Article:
Values for cooperative games with restricted coalition formation

*Xianghui LiĀ is a PhD student in the research group Discrete Mathematics and Mathematical Programming. Her supervisors are prof.dr. M.J. Uetz from the Faculty of Electrical Engineering, Mathematics and Computer Science and prof.dr. H. Sun from the Northwestern Polytechnical University, Xian, China.*

In the standard cooperative games, it is often implicitly assumed that any coalition may form and the worth of the grand coalition will be divided among all players. However, since the coalition formation problems may depend on many factors (for example, the sharing rule used), it is not unlikely that in certain cases the players prefer other options to organize themselves. This thesis focuses on the values for games with restricted coalition formation. In Chapter 1, we briefly present the background and the basic knowledge for cooperative games. Apart from the introductory Chapter 1, our thesis can be divided into two parts according to the factors that influence the coalition formation.

The first part consists of Chapters 2 and 3, where the coalition formation is affected by the characteristic functions or a given solution concept of games. Chapter 2 assumes that any two players are allowed to exchange their positions, and thereby claims that only those ordered coalitions where the addition of every player benefits both the coalition formed by its predecessors and itself, and increases or at least does not reduce the marginal contributions of its predecessors can be formed. In the similar spirit of graph game, we define an order restricted game which transforms a cooperative game to a game in generalized function form. Finally, we define the average of marginal contributions of every player overall feasible different permutations in the order restricted game as the allowable value for games with restricted permutations and provide its characterizations. When the game is convex, the allowable value coincides with the Shapley value. Moreover, we list some extensions of the allowable value.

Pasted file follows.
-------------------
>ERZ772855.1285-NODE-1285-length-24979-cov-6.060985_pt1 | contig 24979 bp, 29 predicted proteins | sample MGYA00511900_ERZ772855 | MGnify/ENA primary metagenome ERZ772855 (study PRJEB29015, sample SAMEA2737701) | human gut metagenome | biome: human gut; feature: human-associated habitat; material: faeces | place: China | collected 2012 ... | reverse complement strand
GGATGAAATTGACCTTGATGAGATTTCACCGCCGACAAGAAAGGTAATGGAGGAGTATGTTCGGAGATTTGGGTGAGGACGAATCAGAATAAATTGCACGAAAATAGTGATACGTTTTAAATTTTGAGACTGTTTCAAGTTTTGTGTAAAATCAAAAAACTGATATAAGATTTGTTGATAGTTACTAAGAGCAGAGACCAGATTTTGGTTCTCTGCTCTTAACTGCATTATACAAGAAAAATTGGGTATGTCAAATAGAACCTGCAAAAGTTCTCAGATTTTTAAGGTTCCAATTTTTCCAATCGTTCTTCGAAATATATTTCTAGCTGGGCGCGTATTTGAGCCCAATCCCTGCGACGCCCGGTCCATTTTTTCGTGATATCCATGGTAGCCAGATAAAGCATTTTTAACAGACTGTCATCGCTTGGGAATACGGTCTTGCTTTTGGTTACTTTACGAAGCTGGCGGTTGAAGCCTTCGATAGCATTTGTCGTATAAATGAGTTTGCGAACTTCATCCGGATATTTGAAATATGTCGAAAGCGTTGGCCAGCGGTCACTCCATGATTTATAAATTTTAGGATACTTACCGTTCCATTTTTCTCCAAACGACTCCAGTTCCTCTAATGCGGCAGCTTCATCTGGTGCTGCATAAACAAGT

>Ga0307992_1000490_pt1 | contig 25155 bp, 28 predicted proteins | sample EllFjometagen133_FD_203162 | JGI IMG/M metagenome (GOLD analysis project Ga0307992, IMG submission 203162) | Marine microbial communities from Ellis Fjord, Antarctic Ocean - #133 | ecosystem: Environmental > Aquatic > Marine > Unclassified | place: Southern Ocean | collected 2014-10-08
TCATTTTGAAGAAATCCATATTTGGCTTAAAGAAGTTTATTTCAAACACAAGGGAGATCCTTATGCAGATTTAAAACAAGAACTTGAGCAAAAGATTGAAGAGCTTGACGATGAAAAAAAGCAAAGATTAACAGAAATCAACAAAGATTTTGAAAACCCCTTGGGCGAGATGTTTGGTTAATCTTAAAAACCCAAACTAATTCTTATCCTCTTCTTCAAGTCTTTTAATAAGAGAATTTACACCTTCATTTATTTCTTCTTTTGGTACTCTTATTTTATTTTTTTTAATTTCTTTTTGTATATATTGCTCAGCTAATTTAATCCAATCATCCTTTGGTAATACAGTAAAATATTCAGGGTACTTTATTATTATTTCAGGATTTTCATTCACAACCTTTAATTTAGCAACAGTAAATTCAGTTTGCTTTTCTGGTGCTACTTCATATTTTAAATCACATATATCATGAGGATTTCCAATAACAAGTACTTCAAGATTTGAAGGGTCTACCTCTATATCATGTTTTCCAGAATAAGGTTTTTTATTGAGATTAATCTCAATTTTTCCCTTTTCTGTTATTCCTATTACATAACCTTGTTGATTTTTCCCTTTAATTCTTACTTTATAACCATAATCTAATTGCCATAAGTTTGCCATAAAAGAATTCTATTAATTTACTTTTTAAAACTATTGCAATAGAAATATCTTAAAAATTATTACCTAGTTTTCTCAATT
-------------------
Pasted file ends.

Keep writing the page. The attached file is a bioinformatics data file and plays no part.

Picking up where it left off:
Chapter 3 studies a combination of coalition formation and stability for cooperative games. We assume that for a given allocation rule, it is possible for a set of players to improve their payoffs if the worth of the coalition they form exceeds the sum of their individual payoffs.

Considering that in most cases, the core might be empty, we define a concept of levels core by the aid of a levels structure, which is a weak version of the core. We show how to construct an element of the levels core by a procedure which is interpreted as the ``stabilization'' of the Shapley value (or, any other value), and which generally works for all superadditive games even if the core is empty. Moreover, we model the procedure by a series of non-cooperative level formation games in strategic forms and show that the strategic choices of players in each level formation game corresponding to this level of the levels structure in the outcome is a strong Nash equilibrium. Finally, the same procedural idea is applied for any situation where the levels structure is given, and a LIS value is proposed and characterized.

The second part consists of Chapters 4-7, which pay attention to the cooperative situations where the coalition formation is restricted by the given social, economic and other structures.

Inspired by the two-step Shapley value cite{kamijo2009two} for games with a coalition structure, Chapter 4 defines a multi-step Shapley value for cooperative games with levels structures. Furthermore, we give a non-cooperative multi-step bidding mechanism to implement it.

In Chapter 5, we allow different weights of players in different conferences and establish a framework of weighted hypergraph communication situations. First, we define a concept of power measure to reflect the bargaining power of players for the surplus of their conferences in the cooperation between conferences by arguing that players who contribute less in the cooperation between conferences should pay part of their cooperative earnings as intermediary fees to players who contribute more. Then, we define a power surplus solution, which can be seen as a generalization of the position value and provide its axiomatizations. Finally, we list two examples to illustrate the applications of the power surplus solution.

Chapters 6 and 7 define and axiomatize the Myerson value and position value for communication situations with fuzzy coalition where players have the Choquet, proportional, or multilinear behavior, respectively.